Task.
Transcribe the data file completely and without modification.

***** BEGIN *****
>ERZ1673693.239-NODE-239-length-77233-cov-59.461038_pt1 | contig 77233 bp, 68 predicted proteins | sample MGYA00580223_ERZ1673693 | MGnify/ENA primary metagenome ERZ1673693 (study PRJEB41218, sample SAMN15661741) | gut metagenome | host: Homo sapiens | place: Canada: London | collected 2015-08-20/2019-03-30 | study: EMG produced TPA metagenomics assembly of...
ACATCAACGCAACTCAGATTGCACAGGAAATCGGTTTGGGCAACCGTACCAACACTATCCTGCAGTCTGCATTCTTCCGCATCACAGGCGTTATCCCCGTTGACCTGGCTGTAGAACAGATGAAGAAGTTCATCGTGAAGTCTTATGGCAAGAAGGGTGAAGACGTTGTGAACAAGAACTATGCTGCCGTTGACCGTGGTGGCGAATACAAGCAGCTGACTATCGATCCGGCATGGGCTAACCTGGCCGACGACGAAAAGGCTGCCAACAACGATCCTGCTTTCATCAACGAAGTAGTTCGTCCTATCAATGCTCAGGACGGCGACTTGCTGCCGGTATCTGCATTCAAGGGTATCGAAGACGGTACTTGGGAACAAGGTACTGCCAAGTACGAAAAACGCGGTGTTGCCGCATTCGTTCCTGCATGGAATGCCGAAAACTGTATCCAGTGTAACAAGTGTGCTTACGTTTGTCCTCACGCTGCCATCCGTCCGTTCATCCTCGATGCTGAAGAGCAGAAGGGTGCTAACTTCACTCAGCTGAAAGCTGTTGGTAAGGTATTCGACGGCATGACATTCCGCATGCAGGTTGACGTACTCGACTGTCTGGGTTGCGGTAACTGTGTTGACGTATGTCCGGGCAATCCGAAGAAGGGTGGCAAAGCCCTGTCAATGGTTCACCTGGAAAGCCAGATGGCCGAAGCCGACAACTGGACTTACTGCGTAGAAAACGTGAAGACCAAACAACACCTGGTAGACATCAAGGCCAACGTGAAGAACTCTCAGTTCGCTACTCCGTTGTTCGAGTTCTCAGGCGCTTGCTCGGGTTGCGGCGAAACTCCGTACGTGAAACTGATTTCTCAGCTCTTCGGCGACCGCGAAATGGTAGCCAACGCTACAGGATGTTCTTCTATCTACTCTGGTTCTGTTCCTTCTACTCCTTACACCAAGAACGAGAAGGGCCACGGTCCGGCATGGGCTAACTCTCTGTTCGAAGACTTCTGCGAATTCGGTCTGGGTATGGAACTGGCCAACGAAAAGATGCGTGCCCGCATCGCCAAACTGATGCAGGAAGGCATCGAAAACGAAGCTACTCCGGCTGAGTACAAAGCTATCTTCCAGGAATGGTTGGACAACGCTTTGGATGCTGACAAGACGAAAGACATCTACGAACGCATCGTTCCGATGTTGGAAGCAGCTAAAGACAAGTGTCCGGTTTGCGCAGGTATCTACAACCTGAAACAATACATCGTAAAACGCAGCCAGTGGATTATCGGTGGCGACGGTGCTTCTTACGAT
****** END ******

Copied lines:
>ERZ1673693.239-NODE-239-length-77233-cov-59.461038_pt1 | contig 77233 bp, 68 predicted proteins | sample MGYA00580223_ERZ1673693 | MGnify/ENA primary metagenome ERZ1673693 (study PRJEB41218, sample SAMN15661741) | gut metagenome | host: Homo sapiens | place: Canada: London | collected 2015-08-20/2019-03-30 | study: EMG produced TPA metagenomics assembly of...
ACATCAACGCAACTCAGATTGCACAGGAAATCGGTTTGGGCAACCGTACCAACACTATCCTGCAGTCTGCATTCTTCCGCATCACAGGCGTTATCCCCGTTGACCTGGCTGTAGAACAGATGAAGAAGTTCATCGTGAAGTCTTATGGCAAGAAGGGTGAAGACGTTGTGAACAAGAACTATGCTGCCGTTGACCGTGGTGGCGAATACAAGCAGCTGACTATCGATCCGGCATGGGCTAACCTGGCCGACGACGAAAAGGCTGCCAACAACGATCCTGCTTTCATCAACGAAGTAGTTCGTCCTATCAATGCTCAGGACGGCGACTTGCTGCCGGTATCTGCATTCAAGGGTATCGAAGACGGTACTTGGGAACAAGGTACTGCCAAGTACGAAAAACGCGGTGTTGCCGCATTCGTTCCTGCATGGAATGCCGAAAACTGTATCCAGTGTAACAAGTGTGCTTACGTTTGTCCTCACGCTGCCATCCGTCCGTTCATCCTCGATGCTGAAGAGCAGAAGGGTGCTAACTTCACTCAGCTGAAAGCTGTTGGTAAGGTATTCGACGGCATGACATTCCGCATGCAGGTTGACGTACTCGACTGTCTGGGTTGCGGTAACTGTGTTGACGTATGTCCGGGCAATCCGAAGAAGGGTGGCAAAGCCCTGTCAATGGTTCACCTGGAAAGCCAGATGGCCGAAGCCGACAACTGGACTTACTGCGTAGAAAACGTGAAGACCAAACAACACCTGGTAGACATCAAGGCCAACGTGAAGAACTCTCAGTTCGCTACTCCGTTGTTCGAGTTCTCAGGCGCTTGCTCGGGTTGCGGCGAAACTCCGTACGTGAAACTGATTTCTCAGCTCTTCGGCGACCGCGAAATGGTAGCCAACGCTACAGGATGTTCTTCTATCTACTCTGGTTCTGTTCCTTCTACTCCTTACACCAAGAACGAGAAGGGCCACGGTCCGGCATGGGCTAACTCTCTGTTCGAAGACTTCTGCGAATTCGGTCTGGGTATGGAACTGGCCAACGAAAAGATGCGTGCCCGCATCGCCAAACTGATGCAGGAAGGCATCGAAAACGAAGCTACTCCGGCTGAGTACAAAGCTATCTTCCAGGAATGGTTGGACAACGCTTTGGATGCTGACAAGACGAAAGACATCTACGAACGCATCGTTCCGATGTTGGAAGCAGCTAAAGACAAGTGTCCGGTTTGCGCAGGTATCTACAACCTGAAACAATACATCGTAAAACGCAGCCAGTGGATTATCGGTGGCGACGGTGCTTCTTACGAT